Wednesday, March 28, 2012

U.S.: Nuclear bomb would not destroy capital

WASHINGTON (AP) -- Hollywood has destroyed Washington - or New York or Los Angeles - lots of times with nuclear bombs detonated by terrorists. It turns out to be harder in real life.

Thinking about the unthinkable, a U.S. government study analyzed the likely effects from terrorists setting off a 10-kiloton nuclear device a few blocks north of the White House. It predicted terrible devastation for roughly one-half mile (one kilometer) in every direction, with buildings reduced to rubble the way that World War II bombing raids destroyed parts of Berlin. But outside that blast zone, the study concluded, even such a nuclear explosion would be pretty survivable.

"It's not the end of the world," said Randy Larsen, a retired Air Force colonel and founding director of the Institute for Homeland Security. "It's not a Cold War scenario."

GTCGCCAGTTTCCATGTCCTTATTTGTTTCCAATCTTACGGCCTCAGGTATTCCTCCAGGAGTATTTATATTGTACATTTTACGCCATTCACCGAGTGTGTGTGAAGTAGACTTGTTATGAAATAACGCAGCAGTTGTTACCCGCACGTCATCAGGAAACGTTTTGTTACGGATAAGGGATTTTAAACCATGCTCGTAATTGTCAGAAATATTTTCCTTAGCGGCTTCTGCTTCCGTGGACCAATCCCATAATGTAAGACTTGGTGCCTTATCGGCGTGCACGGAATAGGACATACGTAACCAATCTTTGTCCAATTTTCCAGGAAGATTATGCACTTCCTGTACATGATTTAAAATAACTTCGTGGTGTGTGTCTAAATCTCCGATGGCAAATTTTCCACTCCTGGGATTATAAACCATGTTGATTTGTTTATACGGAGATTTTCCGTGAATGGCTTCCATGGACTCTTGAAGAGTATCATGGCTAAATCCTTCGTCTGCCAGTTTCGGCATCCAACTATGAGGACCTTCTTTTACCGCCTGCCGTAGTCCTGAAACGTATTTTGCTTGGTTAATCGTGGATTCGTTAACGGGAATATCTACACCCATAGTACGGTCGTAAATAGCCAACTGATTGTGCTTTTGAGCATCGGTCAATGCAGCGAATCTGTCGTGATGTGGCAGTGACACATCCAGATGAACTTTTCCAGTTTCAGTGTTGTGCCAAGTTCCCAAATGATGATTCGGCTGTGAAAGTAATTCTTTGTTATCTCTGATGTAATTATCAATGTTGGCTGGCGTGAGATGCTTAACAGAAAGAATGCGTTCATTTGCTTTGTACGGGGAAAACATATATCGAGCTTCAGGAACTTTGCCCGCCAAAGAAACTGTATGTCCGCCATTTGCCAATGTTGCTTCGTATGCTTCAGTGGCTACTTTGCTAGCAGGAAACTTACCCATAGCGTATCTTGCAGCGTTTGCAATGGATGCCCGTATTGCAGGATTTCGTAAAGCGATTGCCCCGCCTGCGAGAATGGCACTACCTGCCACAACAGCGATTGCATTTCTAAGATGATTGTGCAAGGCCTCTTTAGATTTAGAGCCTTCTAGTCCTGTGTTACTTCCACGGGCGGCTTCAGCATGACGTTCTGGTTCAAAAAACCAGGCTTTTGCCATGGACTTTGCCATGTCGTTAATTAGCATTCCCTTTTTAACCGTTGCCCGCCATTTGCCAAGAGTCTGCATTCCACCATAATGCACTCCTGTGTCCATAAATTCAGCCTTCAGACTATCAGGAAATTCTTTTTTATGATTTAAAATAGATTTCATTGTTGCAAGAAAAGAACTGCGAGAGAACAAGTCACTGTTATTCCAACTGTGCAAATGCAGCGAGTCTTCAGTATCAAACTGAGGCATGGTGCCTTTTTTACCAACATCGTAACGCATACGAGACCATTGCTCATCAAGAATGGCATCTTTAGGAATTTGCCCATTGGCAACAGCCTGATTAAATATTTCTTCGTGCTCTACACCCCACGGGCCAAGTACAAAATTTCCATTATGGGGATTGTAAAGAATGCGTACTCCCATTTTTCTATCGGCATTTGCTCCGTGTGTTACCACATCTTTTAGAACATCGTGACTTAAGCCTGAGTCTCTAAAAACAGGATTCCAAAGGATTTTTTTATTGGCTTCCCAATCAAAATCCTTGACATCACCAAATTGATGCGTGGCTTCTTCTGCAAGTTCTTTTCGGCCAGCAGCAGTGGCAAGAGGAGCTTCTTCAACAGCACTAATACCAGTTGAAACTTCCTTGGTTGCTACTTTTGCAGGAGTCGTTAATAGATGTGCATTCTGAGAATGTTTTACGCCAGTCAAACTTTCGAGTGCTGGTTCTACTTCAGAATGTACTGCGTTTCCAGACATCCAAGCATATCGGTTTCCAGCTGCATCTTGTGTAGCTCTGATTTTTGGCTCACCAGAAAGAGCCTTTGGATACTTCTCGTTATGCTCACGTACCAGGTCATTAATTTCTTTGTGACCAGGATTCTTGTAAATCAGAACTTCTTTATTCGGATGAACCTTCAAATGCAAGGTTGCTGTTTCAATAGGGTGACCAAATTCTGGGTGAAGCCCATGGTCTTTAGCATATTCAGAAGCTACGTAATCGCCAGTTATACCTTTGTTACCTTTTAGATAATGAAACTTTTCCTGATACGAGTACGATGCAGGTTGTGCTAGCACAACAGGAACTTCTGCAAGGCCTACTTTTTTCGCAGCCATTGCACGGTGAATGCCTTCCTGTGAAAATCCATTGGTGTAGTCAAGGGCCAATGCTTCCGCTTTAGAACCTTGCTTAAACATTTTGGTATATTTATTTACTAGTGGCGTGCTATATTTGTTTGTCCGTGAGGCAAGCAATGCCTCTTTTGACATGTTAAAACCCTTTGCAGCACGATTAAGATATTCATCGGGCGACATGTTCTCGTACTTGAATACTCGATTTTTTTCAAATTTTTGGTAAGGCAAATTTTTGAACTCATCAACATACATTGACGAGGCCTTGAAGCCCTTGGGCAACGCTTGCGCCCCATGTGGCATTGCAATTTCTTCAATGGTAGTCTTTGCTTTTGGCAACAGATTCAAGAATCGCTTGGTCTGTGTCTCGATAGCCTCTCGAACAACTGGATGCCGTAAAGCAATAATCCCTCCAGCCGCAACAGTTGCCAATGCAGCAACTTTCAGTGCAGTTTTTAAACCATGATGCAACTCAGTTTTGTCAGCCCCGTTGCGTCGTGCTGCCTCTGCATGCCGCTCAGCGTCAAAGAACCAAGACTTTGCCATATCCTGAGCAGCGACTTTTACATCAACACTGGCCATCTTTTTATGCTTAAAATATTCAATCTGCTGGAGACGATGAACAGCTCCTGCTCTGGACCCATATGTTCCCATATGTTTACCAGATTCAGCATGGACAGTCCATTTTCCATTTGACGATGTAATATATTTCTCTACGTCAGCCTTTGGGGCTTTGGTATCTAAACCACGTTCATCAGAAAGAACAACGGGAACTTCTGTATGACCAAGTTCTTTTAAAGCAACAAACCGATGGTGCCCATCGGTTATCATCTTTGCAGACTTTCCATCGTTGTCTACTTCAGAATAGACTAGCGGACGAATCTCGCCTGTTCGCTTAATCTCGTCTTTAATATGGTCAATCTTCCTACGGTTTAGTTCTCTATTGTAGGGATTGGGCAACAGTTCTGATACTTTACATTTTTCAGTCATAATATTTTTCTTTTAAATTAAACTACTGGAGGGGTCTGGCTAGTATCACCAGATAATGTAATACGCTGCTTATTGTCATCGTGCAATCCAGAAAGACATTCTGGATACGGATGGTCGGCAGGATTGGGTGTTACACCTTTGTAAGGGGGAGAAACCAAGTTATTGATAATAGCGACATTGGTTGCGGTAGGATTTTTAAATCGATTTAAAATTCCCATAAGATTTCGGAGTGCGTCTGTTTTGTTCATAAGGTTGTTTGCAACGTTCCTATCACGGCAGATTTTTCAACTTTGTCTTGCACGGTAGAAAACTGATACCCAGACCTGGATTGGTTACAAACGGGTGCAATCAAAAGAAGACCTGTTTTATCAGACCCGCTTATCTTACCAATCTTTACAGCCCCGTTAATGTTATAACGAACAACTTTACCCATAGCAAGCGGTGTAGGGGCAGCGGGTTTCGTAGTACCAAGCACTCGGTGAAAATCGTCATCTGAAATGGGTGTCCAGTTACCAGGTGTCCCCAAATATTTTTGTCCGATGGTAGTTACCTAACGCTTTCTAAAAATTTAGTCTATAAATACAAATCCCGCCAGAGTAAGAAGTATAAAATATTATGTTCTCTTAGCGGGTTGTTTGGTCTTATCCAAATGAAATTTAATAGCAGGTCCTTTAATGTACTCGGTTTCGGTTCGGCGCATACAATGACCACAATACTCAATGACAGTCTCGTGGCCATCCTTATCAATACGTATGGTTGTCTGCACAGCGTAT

The little-noticed, 120-page study by the Federal Emergency Management Agency was hardly a summer blockbuster. The study, "Key Response Planning Factors for the Aftermath of Nuclear Terrorism," was produced in November by the Homeland Security Department and the National Nuclear Security Administration. Even though the government considers it "for official use only" and never published it online, the study circulated months later on scientific and government watchdog websites. Read More